Disclaimer: I voluntarily read and reviewed this book courtesy Sourcebooks and NetGalley. All opinions expressed are my own.
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In 1933 Hedy Kieslar is a famous Austrian actress, with her share of scandal, rumors, and lavish attention. With tension rising, her family must be careful about their Jewish heritage. The extravagant adorations of a well-connected arms dealer might be her family’s ticket to safety. But, his overwhelming control is hard for her to bear. At decadent parties, she starts to overhear Nazi plans and realizes that war is headed to Austria. 
This fictionalized account of the woman who became Hedy Lamarr is filled with facts, although some events seem to have been moved around to make the story flow. The portrayal of a smart, head-strong woman, in an impossible situation is entertaining. However, some parts of the story seem to be sped-along  to meet time-frames and to capture Hedy’s fascinating future as an American actress and scientist.
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Winter’s long days and even longer dark nights are a great time to dig into a good book, and this month’s Book Report has an historical novel and a memoir to enjoy.

Fans of historical fiction know Marie Benedict’s novels. They feature women who are not necessarily well-known, but who have been involved with famous men, Carnegie’s Maid and The Other Einstein among her most recent.

In her latest novel, The Only Woman in the Room, it is the woman herself who is the famous person. Actress Hedy Lamarr’s story is fictionalized here, and it is fascinating. 



  

Born in Vienna, young Hedy Keisler is becoming a recognized stage actress. When an older man, a known arms manufacturer, becomes infatuated with Hedy, her parents reluctantly encourage her to date him. He is an important man, well-connected to the government, and in 1930s Austria with the threat of Hitler looming and Hedy’s family being Jewish, to make an enemy of him could be dangerous.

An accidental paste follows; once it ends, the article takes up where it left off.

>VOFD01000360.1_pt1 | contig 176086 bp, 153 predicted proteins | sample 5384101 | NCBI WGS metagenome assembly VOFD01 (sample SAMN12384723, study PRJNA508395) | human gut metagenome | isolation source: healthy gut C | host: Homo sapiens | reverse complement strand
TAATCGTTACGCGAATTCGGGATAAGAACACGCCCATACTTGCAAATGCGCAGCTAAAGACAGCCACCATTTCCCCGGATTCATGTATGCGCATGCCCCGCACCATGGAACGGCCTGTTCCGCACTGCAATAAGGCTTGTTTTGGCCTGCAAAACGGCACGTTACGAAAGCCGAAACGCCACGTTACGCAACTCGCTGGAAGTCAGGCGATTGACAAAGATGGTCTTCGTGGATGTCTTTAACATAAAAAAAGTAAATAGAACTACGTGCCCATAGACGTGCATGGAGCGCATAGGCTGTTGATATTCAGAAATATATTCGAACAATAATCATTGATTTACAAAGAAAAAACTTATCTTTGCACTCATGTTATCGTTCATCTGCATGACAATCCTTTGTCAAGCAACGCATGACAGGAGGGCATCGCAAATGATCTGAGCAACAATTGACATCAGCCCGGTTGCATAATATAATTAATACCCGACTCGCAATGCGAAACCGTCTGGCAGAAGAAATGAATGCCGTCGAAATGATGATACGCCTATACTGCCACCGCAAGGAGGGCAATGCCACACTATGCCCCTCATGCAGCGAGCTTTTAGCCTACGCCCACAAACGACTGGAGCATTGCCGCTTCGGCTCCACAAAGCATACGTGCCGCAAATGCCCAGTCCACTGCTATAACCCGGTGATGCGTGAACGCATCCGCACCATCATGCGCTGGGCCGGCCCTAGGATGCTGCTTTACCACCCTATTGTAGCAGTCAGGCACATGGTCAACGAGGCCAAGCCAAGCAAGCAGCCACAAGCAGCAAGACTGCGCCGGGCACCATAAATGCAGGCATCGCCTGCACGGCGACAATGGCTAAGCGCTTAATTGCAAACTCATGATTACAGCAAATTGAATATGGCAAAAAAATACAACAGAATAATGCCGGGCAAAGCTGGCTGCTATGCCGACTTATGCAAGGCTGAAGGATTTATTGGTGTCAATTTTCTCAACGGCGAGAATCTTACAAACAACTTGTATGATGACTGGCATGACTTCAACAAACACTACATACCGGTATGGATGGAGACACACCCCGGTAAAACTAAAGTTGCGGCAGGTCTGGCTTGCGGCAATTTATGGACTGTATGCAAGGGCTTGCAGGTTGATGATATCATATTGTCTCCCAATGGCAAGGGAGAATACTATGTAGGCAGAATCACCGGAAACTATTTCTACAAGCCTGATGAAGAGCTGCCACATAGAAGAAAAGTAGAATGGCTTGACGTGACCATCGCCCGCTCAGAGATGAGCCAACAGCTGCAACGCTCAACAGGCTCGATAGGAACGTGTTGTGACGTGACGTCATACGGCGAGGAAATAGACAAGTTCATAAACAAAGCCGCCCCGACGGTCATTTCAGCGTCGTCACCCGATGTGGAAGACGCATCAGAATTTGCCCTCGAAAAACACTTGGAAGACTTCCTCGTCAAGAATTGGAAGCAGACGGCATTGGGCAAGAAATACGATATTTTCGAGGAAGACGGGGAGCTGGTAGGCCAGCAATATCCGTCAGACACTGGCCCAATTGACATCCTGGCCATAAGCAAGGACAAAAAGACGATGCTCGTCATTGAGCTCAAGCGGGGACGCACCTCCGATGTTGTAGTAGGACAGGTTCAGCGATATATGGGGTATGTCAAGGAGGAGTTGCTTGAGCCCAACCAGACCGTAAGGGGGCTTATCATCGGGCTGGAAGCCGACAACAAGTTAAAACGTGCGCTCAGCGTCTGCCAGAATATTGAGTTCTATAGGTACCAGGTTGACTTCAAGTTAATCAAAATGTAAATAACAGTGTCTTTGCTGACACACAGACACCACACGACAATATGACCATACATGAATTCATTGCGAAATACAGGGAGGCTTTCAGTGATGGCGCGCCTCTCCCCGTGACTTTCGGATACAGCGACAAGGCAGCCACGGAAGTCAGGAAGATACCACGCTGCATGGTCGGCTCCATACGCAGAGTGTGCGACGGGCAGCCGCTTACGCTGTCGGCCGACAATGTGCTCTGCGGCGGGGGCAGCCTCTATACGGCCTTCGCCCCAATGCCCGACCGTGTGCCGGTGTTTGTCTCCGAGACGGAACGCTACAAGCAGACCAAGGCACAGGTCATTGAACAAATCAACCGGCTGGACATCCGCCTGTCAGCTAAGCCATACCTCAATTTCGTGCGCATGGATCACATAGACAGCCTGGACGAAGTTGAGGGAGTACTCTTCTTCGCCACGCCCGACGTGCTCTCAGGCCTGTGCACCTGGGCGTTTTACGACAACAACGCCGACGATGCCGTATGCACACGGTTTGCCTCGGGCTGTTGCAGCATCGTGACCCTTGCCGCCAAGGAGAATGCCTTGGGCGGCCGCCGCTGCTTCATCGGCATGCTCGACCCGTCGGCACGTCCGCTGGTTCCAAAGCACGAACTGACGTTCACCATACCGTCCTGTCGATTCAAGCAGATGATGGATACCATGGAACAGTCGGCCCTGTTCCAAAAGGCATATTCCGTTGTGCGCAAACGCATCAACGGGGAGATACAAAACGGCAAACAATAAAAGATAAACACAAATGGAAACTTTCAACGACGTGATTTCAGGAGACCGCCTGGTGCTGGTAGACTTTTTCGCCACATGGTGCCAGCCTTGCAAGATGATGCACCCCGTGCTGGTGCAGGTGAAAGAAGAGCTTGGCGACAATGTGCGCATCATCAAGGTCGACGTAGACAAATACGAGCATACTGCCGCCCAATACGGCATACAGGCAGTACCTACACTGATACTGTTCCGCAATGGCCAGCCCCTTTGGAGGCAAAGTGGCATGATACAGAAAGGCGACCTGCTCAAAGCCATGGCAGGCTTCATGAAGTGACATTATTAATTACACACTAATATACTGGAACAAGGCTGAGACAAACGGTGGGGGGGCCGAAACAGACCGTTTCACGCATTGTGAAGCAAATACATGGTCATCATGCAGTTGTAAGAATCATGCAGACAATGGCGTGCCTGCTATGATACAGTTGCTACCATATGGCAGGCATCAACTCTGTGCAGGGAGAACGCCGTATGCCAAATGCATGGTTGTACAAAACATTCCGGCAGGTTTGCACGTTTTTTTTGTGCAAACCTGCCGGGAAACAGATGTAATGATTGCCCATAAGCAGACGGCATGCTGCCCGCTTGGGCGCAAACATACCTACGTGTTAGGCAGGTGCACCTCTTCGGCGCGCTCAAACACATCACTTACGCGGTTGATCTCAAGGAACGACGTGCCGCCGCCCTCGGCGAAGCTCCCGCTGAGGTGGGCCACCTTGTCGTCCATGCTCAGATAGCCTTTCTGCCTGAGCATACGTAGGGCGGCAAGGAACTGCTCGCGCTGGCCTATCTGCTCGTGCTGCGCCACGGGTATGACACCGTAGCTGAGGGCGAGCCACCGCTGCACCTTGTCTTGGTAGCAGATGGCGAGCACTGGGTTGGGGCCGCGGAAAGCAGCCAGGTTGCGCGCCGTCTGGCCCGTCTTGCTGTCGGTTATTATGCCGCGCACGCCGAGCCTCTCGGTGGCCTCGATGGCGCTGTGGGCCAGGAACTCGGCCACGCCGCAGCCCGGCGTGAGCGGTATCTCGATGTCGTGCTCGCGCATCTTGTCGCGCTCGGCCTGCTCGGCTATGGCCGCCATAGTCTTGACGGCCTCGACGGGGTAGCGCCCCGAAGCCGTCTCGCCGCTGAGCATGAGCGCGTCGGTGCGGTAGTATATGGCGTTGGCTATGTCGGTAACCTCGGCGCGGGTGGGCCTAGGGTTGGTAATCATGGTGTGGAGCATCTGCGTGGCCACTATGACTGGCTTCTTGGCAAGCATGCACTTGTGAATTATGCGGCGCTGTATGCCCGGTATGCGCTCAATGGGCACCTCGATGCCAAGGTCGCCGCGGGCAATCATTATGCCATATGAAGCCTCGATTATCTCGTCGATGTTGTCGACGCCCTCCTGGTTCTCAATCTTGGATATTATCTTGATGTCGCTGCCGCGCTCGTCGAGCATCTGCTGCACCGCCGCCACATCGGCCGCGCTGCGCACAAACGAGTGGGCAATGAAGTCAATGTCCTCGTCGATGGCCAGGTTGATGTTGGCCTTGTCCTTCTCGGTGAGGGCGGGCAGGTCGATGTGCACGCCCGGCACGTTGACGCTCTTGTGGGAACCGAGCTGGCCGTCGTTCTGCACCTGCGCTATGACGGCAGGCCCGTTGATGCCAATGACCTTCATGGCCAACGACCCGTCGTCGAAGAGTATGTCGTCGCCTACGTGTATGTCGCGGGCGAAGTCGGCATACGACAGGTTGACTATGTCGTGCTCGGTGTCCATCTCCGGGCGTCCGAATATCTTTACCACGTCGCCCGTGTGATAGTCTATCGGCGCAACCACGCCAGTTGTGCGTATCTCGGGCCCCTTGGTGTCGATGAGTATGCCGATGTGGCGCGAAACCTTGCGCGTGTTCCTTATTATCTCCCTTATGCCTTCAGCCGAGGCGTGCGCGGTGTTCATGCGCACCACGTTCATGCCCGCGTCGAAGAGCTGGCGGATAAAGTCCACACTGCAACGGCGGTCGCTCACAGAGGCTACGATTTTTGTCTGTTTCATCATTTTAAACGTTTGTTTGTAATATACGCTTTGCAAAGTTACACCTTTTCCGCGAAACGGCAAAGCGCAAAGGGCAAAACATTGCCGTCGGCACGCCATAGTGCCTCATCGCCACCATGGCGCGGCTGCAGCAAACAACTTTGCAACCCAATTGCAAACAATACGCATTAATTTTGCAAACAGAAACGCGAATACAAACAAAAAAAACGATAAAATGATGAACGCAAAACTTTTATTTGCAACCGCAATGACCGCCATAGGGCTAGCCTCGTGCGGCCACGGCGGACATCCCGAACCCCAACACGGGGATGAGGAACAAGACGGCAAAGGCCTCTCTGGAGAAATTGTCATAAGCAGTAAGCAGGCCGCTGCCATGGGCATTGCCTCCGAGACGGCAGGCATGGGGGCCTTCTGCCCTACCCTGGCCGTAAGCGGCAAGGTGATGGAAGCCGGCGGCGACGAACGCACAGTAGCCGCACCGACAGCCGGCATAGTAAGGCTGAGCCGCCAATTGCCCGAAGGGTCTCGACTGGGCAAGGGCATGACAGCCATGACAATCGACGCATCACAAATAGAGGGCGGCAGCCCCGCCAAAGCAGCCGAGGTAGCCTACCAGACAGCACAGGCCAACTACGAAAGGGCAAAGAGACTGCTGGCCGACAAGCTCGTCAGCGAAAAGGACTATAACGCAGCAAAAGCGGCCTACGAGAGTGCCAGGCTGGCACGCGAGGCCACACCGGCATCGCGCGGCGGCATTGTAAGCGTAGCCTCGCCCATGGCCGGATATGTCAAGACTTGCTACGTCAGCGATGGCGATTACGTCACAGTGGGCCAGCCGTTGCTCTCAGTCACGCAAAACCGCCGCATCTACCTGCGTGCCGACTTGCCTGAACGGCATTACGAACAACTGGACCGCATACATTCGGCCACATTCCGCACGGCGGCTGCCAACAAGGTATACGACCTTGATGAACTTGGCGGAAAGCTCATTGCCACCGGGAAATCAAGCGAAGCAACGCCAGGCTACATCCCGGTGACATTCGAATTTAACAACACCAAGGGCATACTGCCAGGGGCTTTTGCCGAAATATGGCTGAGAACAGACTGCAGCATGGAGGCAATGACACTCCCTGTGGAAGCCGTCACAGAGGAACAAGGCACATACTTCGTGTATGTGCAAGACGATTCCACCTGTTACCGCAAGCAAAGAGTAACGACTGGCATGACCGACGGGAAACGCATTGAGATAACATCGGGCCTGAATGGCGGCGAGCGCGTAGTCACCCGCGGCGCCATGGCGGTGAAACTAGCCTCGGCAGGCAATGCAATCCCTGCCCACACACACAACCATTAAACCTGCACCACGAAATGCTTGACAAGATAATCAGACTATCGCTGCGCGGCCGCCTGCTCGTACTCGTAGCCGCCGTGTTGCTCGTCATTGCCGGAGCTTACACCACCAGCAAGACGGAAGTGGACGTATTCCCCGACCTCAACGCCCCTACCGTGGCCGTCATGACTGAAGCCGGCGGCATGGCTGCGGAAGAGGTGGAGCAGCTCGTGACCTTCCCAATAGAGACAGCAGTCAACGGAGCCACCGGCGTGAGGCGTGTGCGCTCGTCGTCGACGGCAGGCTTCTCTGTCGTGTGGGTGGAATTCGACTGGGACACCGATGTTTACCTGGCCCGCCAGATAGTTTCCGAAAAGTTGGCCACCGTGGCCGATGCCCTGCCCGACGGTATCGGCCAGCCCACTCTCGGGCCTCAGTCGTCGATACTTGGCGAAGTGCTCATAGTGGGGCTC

Her husband is violent and controlling, and quick to anger. He uses Hedy as an accessory as he attempts to ingratiate himself to Hitler and his Nazi party. Hedy uses this to her advantage, sitting in meetings and eavesdropping on plans about the various arms that the Nazis are using in war.

When Hedy discovers that Hitler plans to eliminate the Jewish population not only in Germany, but also in Austria, she carefully plots her escape. After one unsuccessful attempt leaves her a prisoner in her own home, she escapes to America, where she works her way up in Hollywood.

She becomes a famous actress, but is haunted by what is going on in Europe. Hedy’s father encouraged her to study, and she was fascinated by science. When she was held prisoner, she pored over her husband’s technical arms books, learning much from them.

Hedy teamed up with a music composer to create a system for torpedoes to change frequencies, enabling them to bypass attempts to jam them. They worked endlessly for months, perfecting it and eventually getting a patent and submitting it to the government for use in war.

Hedy Lamarr’s role in this invention was relatively unknown until recently, and after reading The Only Woman in the Room, you’ll have an appreciation for her brains and work ethic, as well as her beauty and acting ability. Fans of Adriana Trigiani’s All the Stars in the Heavens will enjoy this one.